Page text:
Even in Jackson’s case, he will do significantly better financially as the 32nd pick in the NFL draft than Murray did as the ninth pick in the baseball draft. Jackson signed a nearly $5 million signing bonus and is guaranteed more than $7.5 million even if the Ravens cut him tomorrow. That is almost $3 million more than Murray’s baseball contract. Jackson will make an average of more than $1.1 million a season over the first four seasons of his NFL career. The Ravens can keep him for the 2022 season by exercising a fifth-year option at a significant raise (likely $10 million or more). And then, having earned $20 million or more, he would be eligible for free agency after the 2022 season.
So if Murray gets drafted anywhere in the first round, he will earn somewhere between two and seven times as much money over the next five years in football than he will in baseball. If Murray is even an average NFL quarterback, he will make more than he will as anything other than an All-Star outfielder.
A few years ago, we looked at comparing Jeff Samardzija, a wide receiver/pitcher who chose baseball, to Calvin Johnson, a wide receiver/outfielder who chose football. At the time we noted that even though Johnson was one of the best in the NFL and Samardzija was simply a solid MLB pitcher, Samardzija was likely to out-earn Johnson.
The opposite is true with quarterbacks. Quarterbacks in the NFL are so well compensated that average NFL starters can compete with the paydays received by MLB stars. There are five active MLB outfielders who have earned $125 million or more in their careers. There are five active NFL quarterbacks who have earned more than $200 million in their careers. Unlike other NFL positions, quarterback is one where quality players have better longevity than baseball. MLB teams are hesitant to give large free-agent deals to players over 30 and especially any player over 35. NFL teams regularly hand out massive contracts to quarterbacks in their mid-30s.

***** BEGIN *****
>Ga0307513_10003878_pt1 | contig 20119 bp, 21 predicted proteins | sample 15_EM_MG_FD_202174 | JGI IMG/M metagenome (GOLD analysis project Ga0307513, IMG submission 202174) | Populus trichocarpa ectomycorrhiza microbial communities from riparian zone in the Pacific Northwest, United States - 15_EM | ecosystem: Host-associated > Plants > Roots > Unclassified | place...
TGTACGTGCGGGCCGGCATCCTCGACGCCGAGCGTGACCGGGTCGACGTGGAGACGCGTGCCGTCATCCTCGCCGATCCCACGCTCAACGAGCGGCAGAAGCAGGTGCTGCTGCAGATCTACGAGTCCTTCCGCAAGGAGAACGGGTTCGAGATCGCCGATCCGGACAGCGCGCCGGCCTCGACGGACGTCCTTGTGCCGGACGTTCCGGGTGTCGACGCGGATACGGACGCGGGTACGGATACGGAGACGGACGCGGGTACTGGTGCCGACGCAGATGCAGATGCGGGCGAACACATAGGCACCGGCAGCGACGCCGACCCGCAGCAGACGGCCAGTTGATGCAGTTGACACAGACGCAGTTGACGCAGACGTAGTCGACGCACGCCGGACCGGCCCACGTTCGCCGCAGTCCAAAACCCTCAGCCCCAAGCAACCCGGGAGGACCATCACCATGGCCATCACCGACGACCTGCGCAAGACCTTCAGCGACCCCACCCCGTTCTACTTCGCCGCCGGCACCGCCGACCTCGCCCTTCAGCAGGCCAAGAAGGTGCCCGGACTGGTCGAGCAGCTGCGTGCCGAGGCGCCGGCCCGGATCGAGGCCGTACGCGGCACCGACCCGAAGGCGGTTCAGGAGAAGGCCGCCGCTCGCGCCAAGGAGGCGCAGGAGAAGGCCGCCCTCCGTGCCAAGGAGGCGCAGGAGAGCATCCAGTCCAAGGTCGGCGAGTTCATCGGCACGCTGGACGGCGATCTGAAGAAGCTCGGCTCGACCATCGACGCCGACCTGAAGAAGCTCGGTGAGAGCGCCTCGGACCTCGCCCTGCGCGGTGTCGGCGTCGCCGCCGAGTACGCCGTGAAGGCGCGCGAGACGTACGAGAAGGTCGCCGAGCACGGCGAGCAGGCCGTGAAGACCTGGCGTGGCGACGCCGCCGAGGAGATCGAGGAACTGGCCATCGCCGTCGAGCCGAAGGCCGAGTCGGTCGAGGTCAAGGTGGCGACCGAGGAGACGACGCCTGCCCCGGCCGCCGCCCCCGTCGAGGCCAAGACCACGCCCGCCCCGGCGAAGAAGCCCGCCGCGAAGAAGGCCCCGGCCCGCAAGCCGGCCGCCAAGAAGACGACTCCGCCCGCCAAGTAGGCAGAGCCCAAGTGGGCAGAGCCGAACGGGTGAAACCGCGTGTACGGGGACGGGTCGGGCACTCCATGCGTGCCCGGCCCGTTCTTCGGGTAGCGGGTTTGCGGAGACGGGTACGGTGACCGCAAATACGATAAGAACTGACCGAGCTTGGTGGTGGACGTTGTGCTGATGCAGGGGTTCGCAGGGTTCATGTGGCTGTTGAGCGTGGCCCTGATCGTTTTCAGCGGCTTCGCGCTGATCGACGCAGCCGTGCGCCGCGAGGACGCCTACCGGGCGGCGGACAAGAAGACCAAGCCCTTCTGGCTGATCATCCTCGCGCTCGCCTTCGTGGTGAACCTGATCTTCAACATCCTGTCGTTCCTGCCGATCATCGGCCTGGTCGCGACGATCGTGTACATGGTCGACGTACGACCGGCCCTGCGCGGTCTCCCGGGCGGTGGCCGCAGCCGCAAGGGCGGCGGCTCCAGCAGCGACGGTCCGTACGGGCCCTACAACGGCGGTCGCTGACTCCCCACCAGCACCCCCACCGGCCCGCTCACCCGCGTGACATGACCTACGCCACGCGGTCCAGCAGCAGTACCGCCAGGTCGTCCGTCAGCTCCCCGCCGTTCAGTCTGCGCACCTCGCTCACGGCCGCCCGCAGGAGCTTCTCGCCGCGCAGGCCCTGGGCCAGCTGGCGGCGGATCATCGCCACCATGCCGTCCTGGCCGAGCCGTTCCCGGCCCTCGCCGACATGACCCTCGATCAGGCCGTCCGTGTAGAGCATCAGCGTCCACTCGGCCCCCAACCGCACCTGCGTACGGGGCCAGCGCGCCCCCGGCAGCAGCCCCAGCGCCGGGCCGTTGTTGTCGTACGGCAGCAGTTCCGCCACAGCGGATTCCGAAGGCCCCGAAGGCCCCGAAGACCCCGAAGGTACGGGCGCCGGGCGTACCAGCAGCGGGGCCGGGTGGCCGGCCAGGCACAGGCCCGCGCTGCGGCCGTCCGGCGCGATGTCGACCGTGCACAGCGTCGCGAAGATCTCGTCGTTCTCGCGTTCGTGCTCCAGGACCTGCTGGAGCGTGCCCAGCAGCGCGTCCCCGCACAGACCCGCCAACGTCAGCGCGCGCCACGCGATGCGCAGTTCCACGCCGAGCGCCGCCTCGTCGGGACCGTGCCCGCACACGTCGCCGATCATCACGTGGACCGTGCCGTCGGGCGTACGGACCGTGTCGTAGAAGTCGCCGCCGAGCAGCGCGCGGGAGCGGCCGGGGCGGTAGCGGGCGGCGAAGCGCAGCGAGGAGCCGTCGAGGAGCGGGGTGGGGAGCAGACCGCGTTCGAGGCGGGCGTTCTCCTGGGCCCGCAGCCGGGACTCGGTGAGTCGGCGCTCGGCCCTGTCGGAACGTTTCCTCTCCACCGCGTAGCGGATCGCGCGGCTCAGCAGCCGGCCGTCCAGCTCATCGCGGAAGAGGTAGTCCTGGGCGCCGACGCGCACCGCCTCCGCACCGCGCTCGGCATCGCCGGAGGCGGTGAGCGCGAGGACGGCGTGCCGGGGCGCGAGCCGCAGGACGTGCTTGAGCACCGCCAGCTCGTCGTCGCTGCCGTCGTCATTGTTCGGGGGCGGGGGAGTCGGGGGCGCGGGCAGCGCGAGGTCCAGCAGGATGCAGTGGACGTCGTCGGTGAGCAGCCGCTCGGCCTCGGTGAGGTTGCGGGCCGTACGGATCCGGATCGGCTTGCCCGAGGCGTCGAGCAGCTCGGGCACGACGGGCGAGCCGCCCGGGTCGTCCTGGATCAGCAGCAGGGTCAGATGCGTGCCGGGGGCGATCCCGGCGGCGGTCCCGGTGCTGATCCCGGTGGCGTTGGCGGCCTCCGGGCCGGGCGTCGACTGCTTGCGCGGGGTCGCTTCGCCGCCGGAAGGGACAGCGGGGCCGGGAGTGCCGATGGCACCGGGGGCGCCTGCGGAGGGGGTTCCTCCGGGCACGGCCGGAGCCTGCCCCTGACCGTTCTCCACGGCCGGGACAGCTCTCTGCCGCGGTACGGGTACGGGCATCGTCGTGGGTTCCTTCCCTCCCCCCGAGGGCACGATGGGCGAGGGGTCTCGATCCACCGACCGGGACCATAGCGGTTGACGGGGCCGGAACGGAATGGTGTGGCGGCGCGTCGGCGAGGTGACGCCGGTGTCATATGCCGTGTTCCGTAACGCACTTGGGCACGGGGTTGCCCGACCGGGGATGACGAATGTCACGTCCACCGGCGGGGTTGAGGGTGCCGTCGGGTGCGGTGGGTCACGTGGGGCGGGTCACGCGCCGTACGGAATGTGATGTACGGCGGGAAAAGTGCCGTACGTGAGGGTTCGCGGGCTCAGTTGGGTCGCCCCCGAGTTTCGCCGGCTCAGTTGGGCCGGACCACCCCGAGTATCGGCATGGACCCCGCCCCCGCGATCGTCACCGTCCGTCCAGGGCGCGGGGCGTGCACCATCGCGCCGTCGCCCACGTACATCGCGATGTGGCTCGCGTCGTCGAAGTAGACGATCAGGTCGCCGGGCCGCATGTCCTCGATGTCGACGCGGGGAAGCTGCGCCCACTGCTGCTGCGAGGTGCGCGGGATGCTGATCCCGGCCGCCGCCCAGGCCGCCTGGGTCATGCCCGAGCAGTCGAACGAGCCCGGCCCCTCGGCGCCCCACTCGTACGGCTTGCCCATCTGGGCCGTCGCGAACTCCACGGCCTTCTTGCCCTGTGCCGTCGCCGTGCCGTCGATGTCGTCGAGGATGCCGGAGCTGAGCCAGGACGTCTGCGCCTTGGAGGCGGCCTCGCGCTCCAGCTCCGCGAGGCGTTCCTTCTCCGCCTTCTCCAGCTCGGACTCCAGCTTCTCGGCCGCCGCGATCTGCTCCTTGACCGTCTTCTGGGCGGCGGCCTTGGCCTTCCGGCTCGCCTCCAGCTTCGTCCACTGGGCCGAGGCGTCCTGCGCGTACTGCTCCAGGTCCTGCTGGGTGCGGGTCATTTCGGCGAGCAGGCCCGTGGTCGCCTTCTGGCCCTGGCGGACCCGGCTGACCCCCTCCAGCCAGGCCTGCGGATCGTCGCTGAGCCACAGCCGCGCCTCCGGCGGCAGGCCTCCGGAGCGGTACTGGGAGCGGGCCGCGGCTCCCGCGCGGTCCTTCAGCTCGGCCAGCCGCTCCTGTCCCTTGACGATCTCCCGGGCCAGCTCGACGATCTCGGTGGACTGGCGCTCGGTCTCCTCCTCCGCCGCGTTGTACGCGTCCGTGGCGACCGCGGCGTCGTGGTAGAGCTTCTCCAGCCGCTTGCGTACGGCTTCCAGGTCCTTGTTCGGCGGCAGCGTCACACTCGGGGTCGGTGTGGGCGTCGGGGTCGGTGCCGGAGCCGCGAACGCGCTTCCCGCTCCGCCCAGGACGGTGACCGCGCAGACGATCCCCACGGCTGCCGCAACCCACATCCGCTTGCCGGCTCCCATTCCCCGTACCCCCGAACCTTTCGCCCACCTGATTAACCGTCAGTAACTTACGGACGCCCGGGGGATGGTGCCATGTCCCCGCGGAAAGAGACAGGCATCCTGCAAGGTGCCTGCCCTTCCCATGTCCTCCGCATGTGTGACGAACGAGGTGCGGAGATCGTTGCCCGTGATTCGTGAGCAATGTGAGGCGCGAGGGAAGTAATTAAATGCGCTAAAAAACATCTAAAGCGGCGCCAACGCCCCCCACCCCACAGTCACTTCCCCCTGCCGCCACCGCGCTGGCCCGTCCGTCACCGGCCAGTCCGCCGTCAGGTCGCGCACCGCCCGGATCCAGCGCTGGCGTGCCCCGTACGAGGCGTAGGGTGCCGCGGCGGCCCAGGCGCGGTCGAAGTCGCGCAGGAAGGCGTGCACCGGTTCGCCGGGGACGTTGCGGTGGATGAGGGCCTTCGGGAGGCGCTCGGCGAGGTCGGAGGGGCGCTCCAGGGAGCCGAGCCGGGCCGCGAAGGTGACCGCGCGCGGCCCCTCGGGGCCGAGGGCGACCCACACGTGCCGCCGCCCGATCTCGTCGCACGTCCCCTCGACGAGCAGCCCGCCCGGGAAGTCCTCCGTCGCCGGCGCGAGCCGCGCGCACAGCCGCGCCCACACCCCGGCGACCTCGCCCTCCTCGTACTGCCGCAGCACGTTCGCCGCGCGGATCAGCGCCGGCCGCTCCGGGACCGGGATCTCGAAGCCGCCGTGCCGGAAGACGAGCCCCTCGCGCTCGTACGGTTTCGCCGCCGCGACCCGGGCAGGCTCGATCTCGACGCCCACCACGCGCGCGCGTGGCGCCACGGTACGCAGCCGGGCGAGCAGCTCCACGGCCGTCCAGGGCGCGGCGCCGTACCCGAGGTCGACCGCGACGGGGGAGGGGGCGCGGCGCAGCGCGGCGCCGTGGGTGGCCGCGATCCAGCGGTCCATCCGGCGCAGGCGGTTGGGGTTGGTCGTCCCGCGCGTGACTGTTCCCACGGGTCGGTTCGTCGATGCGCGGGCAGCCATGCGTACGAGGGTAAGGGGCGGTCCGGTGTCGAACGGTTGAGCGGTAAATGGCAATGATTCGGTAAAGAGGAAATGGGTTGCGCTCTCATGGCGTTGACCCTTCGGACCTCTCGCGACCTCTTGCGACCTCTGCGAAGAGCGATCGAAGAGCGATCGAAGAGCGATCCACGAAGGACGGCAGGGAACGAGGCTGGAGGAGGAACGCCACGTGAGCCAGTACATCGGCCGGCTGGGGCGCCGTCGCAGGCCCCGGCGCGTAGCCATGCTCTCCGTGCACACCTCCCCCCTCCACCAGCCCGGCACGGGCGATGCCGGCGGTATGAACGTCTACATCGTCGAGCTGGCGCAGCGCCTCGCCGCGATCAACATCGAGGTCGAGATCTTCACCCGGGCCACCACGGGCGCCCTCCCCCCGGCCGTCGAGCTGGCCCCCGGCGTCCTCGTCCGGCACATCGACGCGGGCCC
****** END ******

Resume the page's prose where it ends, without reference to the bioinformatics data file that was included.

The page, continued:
The list of extremely well-paid mediocre quarterbacks is lengthy. Mark Sanchez has earned $74 million. Jaguars quarterback Blake Bortles, 26, has already earned $40 million. Chase Daniel has been a nine-year backup. He’s earned $28 million. Matt Cassel started for four-and-a-half seasons in a 14-year career. He’s earned over $60 million. In comparison, center fielder Adam Eaton has been a 4.0 or better WAR player in three seasons. At the end of his current contract in 2021, he'll be 32 years old and will have earned $43 million. He's unlikely to land another massive free agent contract. A career like Eaton's would be a solid outcome for any rising outfielder, but it can't compare to the payoff of being an NFL quarterback.
Rule 5 Draft Protections Show Teams Picked Wisely In 2017, 2018
When it came to drafting, teams seemed to do better than normal in the first round of the draft recently.
To offer one more comparison, Lions quarterback Matthew Stafford and Dodgers lefthander Clayton Kershaw grew up together. Kershaw has been one of the best players in baseball over the past decade. Generously, Stafford could be described as a slightly above-average NFL quarterback. He’s made one Pro Bowl. In 10 seasons, Stafford has earned $178 million. If he plays the final four years of his current contract, he’ll have earned over $262 million. Kershaw has earned $173 million so far over 11 seasons. He will earn $266 million by the end of his current deal in 2021.
Both players are 30 years old, but because he’s a quarterback, there’s a good chance Stafford’s career will last longer than Kershaw’s. In 2018, seven of the NFL’s 32 starting quarterbacks are 35 or older. Four are 37 or older. Of the 196 pitchers and hitters who qualified for the ERA or batting title last season, 11 were 35 or older. Only three were 37 or older.
Murray will have a big decision to make going forward. But MLB’s decision to put a hard limit on draft bonuses and prohibit major league contracts for two-sport stars as draftees makes it hard for baseball to compete financially when it comes to quarterbacks.